‘Many misunderstandings and inaccuracies’: Google issues retort to critical Privacy Sandbox report

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Google has responded to a critical analysis from the IAB Tech Lab’s Privacy Sandbox Task Force in what has to be one of the most prolonged diplomatic missions in the history of the online giant.

While the wording makes Google’s response to the IAB Tech Lab’s Privacy Sandbox use case assessment short of a full-on rebuke, it maintains the Task Force “appears to ignore” the principles of privacy-enhancing technologies.

“In our view, the analysis contains many misunderstandings and inaccuracies, which we consider important to correct in order to provide accurate information to the ecosystem,” reads the response, published Feb. 15.

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However, the response seeks to balance such wording with a conciliatory tone, emphasizing the importance of cooperation and ongoing dialog, maintaining that it is attempting to ensure “the ecosystem has the most up to date [sic], accurate information.”

The publication of the response was in reaction to the trade body’s findings, which are currently open for public comment until March 22, that highlight how “the industry isn’t ready yet,” given the current documentation supplied by Google.

However, Google maintains that many such assertions are incorrect with its “clarifications” (broadly speaking) falling into four brackets (see bullet points below for its exact wording).

  • Corrections to assumptions or use case gaps that are supported by the Privacy Sandbox APIs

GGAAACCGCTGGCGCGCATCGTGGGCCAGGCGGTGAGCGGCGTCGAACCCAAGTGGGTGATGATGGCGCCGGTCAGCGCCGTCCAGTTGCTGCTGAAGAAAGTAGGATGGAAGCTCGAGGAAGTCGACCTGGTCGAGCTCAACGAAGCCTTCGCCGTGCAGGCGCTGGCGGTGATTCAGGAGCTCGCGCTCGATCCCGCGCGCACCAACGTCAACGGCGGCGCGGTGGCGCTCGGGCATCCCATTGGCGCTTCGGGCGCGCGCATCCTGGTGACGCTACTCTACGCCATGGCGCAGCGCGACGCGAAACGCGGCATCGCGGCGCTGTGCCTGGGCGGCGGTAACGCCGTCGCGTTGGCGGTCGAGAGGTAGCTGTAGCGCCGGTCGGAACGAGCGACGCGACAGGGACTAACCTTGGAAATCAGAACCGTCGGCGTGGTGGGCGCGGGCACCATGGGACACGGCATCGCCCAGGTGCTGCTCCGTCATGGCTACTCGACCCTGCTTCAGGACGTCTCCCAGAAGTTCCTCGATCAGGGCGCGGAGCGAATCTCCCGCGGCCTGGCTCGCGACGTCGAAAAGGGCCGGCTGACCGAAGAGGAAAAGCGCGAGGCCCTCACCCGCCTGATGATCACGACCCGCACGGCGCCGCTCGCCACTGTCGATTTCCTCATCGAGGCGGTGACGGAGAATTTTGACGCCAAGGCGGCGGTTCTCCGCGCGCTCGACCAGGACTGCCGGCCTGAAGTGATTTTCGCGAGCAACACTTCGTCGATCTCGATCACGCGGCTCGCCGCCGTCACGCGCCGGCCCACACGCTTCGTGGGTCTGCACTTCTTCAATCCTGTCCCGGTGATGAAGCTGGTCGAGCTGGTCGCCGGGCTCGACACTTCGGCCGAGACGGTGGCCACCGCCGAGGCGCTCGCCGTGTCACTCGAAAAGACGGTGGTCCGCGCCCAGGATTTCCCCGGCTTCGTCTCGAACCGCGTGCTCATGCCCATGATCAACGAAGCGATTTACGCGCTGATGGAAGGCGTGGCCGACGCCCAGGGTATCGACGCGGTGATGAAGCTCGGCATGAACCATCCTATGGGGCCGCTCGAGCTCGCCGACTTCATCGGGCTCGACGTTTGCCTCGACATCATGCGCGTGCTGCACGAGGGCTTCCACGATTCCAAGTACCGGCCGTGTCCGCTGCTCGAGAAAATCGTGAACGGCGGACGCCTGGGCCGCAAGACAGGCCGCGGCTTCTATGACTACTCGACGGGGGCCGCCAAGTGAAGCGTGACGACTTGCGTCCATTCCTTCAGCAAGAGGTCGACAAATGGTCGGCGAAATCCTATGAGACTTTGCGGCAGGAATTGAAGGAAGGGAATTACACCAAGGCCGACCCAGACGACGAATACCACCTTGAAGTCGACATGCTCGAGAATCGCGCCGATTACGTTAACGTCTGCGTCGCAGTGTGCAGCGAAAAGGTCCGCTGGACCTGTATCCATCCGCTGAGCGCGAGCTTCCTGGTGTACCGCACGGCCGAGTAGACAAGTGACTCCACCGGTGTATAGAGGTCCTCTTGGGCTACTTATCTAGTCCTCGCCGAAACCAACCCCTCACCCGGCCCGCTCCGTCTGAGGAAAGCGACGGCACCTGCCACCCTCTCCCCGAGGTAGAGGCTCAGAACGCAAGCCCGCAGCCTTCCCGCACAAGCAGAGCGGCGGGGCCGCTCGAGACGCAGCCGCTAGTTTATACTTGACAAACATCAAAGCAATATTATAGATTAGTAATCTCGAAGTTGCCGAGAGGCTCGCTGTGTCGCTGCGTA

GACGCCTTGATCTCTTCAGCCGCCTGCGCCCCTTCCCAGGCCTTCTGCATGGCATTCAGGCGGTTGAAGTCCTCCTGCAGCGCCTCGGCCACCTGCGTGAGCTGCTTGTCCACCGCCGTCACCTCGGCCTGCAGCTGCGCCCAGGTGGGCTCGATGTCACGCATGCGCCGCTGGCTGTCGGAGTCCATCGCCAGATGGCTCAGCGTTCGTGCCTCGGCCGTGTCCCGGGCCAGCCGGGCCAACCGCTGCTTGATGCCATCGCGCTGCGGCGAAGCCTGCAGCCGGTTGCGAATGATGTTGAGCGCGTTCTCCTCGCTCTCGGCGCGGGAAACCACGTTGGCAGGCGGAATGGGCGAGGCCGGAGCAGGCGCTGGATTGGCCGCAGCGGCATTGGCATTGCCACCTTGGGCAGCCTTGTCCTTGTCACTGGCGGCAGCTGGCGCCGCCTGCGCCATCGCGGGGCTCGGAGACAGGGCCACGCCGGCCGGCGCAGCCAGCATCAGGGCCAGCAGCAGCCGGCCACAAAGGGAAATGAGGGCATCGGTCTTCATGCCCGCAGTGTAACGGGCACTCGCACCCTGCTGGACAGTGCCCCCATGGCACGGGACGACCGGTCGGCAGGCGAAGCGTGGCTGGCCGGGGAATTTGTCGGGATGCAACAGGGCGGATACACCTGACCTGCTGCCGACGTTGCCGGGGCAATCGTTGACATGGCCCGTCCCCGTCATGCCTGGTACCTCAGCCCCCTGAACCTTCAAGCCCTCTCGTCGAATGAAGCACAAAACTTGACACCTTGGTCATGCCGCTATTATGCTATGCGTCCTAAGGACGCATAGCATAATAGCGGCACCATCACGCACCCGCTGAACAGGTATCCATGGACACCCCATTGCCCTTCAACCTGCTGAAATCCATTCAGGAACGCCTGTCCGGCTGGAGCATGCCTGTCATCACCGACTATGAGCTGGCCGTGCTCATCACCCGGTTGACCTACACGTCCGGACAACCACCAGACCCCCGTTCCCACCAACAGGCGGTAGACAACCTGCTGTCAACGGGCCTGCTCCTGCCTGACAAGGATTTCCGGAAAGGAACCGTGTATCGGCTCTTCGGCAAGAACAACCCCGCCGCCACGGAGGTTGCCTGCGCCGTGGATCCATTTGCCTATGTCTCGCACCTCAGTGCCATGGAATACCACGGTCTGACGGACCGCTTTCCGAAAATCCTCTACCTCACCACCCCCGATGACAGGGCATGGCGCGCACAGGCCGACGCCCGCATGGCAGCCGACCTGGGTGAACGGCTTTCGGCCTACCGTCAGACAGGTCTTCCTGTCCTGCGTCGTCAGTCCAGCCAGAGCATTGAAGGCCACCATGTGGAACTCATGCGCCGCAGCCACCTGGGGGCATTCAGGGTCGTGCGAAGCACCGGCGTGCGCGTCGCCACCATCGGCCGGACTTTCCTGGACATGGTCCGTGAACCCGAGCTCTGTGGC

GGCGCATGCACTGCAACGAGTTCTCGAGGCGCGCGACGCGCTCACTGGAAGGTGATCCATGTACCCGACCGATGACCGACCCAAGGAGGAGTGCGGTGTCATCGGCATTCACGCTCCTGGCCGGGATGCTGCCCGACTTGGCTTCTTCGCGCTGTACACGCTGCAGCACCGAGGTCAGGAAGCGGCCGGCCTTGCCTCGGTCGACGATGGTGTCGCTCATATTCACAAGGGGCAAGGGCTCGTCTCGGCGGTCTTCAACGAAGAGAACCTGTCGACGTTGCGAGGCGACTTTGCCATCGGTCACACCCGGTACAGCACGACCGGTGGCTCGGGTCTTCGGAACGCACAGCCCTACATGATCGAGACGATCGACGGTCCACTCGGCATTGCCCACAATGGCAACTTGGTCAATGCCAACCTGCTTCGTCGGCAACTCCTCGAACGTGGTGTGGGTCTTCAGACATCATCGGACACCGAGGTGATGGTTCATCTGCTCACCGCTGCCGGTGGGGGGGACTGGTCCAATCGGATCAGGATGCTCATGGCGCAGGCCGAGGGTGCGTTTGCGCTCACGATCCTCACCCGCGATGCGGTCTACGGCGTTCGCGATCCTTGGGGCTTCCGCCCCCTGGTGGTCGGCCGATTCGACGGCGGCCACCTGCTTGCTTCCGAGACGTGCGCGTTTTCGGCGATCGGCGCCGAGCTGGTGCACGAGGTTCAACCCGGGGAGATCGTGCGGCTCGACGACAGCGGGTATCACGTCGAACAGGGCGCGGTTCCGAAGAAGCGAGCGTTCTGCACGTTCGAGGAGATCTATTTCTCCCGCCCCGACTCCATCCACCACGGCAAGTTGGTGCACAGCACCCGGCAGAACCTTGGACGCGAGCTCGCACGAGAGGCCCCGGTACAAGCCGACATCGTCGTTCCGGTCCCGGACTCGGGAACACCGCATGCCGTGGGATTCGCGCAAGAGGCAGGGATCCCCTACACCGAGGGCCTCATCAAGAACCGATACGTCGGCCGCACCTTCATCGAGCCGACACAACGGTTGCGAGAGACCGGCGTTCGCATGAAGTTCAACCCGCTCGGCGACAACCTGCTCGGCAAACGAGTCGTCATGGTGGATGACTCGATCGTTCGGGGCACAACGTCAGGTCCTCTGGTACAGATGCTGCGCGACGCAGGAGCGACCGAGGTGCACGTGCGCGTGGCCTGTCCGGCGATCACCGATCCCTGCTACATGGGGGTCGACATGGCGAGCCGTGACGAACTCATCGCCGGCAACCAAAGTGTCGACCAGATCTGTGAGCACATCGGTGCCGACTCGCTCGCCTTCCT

• Use cases that are currently not supported by third-party cookies and are thus out of scope
  • Feedback and/or proposals that could potentially recreate cross-site tracking and go against privacy-preserving goals
  • Areas where the solution should be determined by the ad tech provider (not the browser or platform) or where the ad tech provider needs to adapt new tactics building on top of Privacy Sandbox

Speaking with Digiday, Victor Wong, senior director of product management at Google, claimed in most cases where the Task Force stress-tested the 44 digital advertising use cases contained within the available Privacy Sandbox APIs (and found few were fit-for-purpose), few acknowledged the need for PETs to evolve.

“People are asking basically for things without really thinking about how does this improve privacy, or does this degrade privacy?,” he said, adding, “The second thing I noticed from the report is that 40% of the use cases that were mentioned had material inaccuracies.”


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